It’s been described as “an episode without precedent or parallel in the modern history of the British empire. Not surprisingly, the Jallianwala Bagh massacre of April 13, 1919, spawned a wealth of outporuing from Indian writers and poets that author-critic-literary historian Rakshanda Jalil has painstakingly brought together in a seminal volume that will be an eye-opener for present generation for the lows to which a ruler can stoop. “While a grat deal of scholarly work has been done on Jallianwala Bagh, it’s reflection in Indian literature in the different bhashas and also in English has been overlooked. I was curious to see how an incident that stirred the conscience of millions, one that had far-reaching implications for the national freedom struggle, that made British colonial interests in India morally untenable, found its way through pen and paper to reach the nooks and cranies of popular imagination filtered through the mind of the creative writer,” Jalil writes in the extensive introduction to ‘Jallainwala Bagh – Literary Responses in Prose and Poetry’. Also Read – An income drop can harm brainThe book, she says, subjective as all such collections are by their very nature, “makes no pretence at being either exhaustive ot definite; it’s only claim is to open a window into the world of possibilities that literature offers to reflect, interpret and occasionally analyse events of momentous historical import. At best, the prose and poetry included in this selection offers ways of ‘seeing’ history,” Jalil says. As is Jalil’s wont, she is being much too modest. Where else, in one volume, will you come across the works of Saadat Hasan Manto, Khwaja Ahmad Abbas, Mulk Raj Anand, Bhisham Sahani, Stanley Wolpert, and Josh Mahilabadi, to name a few. Also Read – Shallu Jindal honoured with Mahatma AwardWhat clearly comes out is the pain and anguish the Jallianwala Bagh massacre caused them and the burden of living under a brutal colonial ruler for whom justice and mercy didn’t exist. And yet, the fire of freedom didn’t die – indeed it was only reinforced. Sample this from ‘Inquilab’ by Abbas, about two friends, Anwar and Ratan, caught in the malestorm of the massacre: “A child was trying to wake up his mother who would be asleep forever; a boy of Anwar’s own age lay flat and lifeless. Everywhere there was blood. Anwar’s head reeled, his bowels contracted within him, he wanted to vomit but could not. He laid his head on the ground and saw the sky revolving and the stars dancing, a dance of death, and the crooked palm tree was dancing too. But before he yielded to unconsciousness, Anwar saw a glimpse of Ratan’s face. It bore nor trace of sorrow or grief but a far-way look, he was biting his lip to choke his sobs.” Then, there’s ‘Panjab 1919’ by Sarojini Naidu: “How shall our love console thee, or assuage/Thy helpless woe; how shall our grief requite/The hearts that scourge thee and the hands that smite/Thy beauty with their rods of bitter rage? Lo! Let our sorrows be they battle-gage/To wreck the terror of the tyrant’s might/Who mocks with ribald wrath they tragic plight/And stains with shame they radiant heritage! O beautiful! O broken and betrayed!/O mournful queen!/O martyred Draupadi!/Endure thou still, unconquered, undismayed!/The sacred rivers of thy stricken blood/Shall prove the five-fold stream of Freedom’s flood/To guard the watch-towers of our Liberty.” Jalil’s work will ensure that the flame that Jallianwalla Bagh lit will never be ensured.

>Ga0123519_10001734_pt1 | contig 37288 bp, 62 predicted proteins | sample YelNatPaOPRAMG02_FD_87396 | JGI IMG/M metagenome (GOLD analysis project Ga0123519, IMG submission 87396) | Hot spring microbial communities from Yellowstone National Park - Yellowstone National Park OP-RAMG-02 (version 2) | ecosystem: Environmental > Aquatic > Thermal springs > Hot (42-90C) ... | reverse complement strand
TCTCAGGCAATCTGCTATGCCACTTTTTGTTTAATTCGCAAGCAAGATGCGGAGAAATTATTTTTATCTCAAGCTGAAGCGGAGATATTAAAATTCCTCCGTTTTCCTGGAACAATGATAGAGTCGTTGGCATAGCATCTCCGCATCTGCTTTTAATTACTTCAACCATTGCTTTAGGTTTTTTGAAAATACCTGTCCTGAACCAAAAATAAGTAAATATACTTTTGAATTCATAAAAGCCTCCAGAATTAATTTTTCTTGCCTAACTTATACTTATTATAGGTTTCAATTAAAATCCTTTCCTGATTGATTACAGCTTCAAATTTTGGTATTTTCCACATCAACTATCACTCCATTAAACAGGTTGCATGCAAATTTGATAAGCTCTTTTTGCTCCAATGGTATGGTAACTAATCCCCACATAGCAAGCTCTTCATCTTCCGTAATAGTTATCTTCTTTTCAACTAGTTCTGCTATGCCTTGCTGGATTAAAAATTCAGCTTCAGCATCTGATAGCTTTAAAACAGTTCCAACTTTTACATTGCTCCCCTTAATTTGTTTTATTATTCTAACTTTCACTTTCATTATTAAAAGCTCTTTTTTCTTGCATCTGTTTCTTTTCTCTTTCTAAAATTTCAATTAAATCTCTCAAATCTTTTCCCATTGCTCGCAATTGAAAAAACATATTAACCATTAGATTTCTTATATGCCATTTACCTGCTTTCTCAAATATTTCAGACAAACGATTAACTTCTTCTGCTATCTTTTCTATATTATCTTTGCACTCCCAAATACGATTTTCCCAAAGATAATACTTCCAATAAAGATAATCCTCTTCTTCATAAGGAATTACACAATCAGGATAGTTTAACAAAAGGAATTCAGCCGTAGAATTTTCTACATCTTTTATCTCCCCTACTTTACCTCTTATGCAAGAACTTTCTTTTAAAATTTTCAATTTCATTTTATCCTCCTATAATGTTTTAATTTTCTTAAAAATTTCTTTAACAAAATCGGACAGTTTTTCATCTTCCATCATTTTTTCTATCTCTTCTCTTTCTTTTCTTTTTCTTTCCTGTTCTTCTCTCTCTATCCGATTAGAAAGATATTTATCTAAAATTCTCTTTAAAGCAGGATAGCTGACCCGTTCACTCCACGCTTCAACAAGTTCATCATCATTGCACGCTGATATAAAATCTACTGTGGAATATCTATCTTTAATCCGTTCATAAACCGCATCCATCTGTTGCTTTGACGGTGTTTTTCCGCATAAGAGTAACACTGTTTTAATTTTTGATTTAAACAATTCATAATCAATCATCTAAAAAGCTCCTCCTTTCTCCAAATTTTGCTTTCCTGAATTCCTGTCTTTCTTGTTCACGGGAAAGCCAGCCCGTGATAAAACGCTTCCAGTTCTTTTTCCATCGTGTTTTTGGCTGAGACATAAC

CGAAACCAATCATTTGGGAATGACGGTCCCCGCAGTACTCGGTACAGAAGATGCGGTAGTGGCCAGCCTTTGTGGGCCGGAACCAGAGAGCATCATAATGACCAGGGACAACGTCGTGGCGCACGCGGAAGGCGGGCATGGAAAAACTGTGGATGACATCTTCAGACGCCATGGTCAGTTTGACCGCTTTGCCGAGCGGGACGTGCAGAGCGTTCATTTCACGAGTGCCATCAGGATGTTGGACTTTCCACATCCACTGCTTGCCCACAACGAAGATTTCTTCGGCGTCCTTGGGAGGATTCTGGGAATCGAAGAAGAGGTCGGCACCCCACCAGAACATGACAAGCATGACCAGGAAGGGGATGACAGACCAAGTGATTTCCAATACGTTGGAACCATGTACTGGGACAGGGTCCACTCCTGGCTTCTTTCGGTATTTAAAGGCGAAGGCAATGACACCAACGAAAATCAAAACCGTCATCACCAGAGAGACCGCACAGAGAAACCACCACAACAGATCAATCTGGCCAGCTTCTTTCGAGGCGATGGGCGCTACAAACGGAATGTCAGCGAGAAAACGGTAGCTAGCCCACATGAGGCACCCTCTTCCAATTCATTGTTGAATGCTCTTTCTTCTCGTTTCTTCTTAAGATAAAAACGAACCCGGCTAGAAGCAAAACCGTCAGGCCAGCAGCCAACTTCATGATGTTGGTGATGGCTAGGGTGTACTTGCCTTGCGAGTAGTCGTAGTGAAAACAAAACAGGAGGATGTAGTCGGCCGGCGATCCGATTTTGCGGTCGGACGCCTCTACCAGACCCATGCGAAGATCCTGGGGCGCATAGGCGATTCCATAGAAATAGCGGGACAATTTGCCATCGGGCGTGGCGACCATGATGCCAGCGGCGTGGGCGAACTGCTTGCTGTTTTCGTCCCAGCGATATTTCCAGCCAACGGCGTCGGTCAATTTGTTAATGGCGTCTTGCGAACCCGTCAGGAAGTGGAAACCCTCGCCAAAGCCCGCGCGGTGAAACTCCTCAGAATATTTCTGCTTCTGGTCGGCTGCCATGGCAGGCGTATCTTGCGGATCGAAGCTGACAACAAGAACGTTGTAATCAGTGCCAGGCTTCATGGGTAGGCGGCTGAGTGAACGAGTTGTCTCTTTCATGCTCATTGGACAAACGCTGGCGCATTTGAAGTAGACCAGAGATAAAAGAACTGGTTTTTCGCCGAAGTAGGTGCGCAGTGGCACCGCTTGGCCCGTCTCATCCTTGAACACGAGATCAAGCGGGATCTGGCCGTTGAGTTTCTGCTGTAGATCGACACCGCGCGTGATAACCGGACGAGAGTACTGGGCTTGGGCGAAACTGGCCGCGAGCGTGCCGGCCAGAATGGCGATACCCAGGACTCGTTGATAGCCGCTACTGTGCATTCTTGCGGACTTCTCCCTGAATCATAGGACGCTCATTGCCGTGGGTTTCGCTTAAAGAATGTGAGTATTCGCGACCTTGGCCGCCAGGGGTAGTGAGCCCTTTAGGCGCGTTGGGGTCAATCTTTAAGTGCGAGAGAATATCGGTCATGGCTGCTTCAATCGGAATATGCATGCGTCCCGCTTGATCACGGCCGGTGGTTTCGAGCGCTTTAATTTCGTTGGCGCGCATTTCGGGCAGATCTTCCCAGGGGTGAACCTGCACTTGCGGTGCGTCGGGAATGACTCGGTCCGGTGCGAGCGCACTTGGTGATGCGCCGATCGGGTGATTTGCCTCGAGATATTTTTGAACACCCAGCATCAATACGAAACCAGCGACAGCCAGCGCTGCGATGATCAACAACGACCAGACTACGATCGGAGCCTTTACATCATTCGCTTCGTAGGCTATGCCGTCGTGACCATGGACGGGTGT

Bengaluru, April 6 (IANS) It was another blitzkrieg from Kolkata Knight Riders (KKR) all-rounder Andre Russell that saw his team snatch victory from the jaws of defeat at the M. Chinnaswamy Stadium here against the Royal Challengers Bangalore (RCB), but KKR skipper Dinesh Karthik wants the others to rise to the challenge, especially the bowlers. While praising Russell for putting together another masterpiece, Karthik added that the bowlers too needed to take responsibility. The captain also appreciated the way Chris Lynn started at the top of the innings with a 31-ball 43. Also Read – Puducherry on top after 8-wkt win over Chandigarh “Those kind of knocks, you don’t talk much. We trust him as a player. It’s important to give him an atmosphere where he’s happy and he just keeps performing. Yes, it was hard to play strokes against spinners with the ball gripping but was easier against the fast bowlers,” he said after the game on Friday. “I think as much as well he batted, it’s time we all started to bowl better and help the batters. It was nice to see Lynn bat like that and take responsibility.” Also Read – Vijender’s next fight on Nov 22, opponent to be announced later Lynn though was all praise for Russell and said that the West Indian is just too good. Looking back at the game, he added that both teams gave opportunities to the other (on the field), but Russell just turned everything in favour of KKR with the bat in hand. “We keep putting him in tough situations and he keeps lifting his game. He is just too good. Two-hundred and fifteen was probably par on that wicket. Both teams gave opportunities. We dropped Kohli and AB de Villiers and RCB also dropped a couple of chances. Luck was on our side. Change of fortune for us. It is unbelievable and entertaining for us. He keeps doing it. He is a billion dollar man for KKR,” he said.